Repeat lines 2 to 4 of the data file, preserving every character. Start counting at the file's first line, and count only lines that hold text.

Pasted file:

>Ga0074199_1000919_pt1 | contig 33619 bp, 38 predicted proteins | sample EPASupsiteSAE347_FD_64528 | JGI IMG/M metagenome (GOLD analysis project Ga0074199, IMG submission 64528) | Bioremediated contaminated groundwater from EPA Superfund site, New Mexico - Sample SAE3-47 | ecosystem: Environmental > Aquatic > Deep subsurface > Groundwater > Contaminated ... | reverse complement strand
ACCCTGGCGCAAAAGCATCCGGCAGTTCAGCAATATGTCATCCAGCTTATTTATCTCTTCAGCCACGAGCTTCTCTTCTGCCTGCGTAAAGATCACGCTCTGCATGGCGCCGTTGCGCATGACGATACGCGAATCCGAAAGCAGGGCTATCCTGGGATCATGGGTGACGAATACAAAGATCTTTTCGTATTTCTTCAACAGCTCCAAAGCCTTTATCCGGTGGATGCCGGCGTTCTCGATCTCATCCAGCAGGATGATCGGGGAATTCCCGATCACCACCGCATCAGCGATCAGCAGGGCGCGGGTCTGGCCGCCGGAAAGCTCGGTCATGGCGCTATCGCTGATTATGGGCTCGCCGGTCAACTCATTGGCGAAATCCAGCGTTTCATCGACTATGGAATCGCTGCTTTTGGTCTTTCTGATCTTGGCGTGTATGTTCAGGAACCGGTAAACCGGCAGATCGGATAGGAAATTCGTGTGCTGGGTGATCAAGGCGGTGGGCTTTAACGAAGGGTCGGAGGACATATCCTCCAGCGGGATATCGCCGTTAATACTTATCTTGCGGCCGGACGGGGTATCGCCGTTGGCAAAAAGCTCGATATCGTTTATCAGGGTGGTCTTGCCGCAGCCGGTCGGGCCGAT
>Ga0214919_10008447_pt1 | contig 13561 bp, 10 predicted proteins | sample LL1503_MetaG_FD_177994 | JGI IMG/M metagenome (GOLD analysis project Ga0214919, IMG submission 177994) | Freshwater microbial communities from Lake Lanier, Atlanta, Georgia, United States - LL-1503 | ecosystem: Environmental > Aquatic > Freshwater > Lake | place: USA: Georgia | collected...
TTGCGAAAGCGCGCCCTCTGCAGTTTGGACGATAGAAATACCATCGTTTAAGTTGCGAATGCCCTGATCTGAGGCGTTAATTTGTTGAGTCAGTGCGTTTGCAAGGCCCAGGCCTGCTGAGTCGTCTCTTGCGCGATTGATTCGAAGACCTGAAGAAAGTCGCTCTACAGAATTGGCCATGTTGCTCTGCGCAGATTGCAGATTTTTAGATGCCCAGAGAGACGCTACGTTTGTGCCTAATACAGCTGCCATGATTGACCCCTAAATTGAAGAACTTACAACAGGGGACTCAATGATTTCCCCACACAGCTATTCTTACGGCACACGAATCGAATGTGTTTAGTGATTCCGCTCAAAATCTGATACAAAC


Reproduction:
ACCCTGGCGCAAAAGCATCCGGCAGTTCAGCAATATGTCATCCAGCTTATTTATCTCTTCAGCCACGAGCTTCTCTTCTGCCTGCGTAAAGATCACGCTCTGCATGGCGCCGTTGCGCATGACGATACGCGAATCCGAAAGCAGGGCTATCCTGGGATCATGGGTGACGAATACAAAGATCTTTTCGTATTTCTTCAACAGCTCCAAAGCCTTTATCCGGTGGATGCCGGCGTTCTCGATCTCATCCAGCAGGATGATCGGGGAATTCCCGATCACCACCGCATCAGCGATCAGCAGGGCGCGGGTCTGGCCGCCGGAAAGCTCGGTCATGGCGCTATCGCTGATTATGGGCTCGCCGGTCAACTCATTGGCGAAATCCAGCGTTTCATCGACTATGGAATCGCTGCTTTTGGTCTTTCTGATCTTGGCGTGTATGTTCAGGAACCGGTAAACCGGCAGATCGGATAGGAAATTCGTGTGCTGGGTGATCAAGGCGGTGGGCTTTAACGAAGGGTCGGAGGACATATCCTCCAGCGGGATATCGCCGTTAATACTTATCTTGCGGCCGGACGGGGTATCGCCGTTGGCAAAAAGCTCGATATCGTTTATCAGGGTGGTCTTGCCGCAGCCGGTCGGGCCGAT
>Ga0214919_10008447_pt1 | contig 13561 bp, 10 predicted proteins | sample LL1503_MetaG_FD_177994 | JGI IMG/M metagenome (GOLD analysis project Ga0214919, IMG submission 177994) | Freshwater microbial communities from Lake Lanier, Atlanta, Georgia, United States - LL-1503 | ecosystem: Environmental > Aquatic > Freshwater > Lake | place: USA: Georgia | collected...
TTGCGAAAGCGCGCCCTCTGCAGTTTGGACGATAGAAATACCATCGTTTAAGTTGCGAATGCCCTGATCTGAGGCGTTAATTTGTTGAGTCAGTGCGTTTGCAAGGCCCAGGCCTGCTGAGTCGTCTCTTGCGCGATTGATTCGAAGACCTGAAGAAAGTCGCTCTACAGAATTGGCCATGTTGCTCTGCGCAGATTGCAGATTTTTAGATGCCCAGAGAGACGCTACGTTTGTGCCTAATACAGCTGCCATGATTGACCCCTAAATTGAAGAACTTACAACAGGGGACTCAATGATTTCCCCACACAGCTATTCTTACGGCACACGAATCGAATGTGTTTAGTGATTCCGCTCAAAATCTGATACAAAC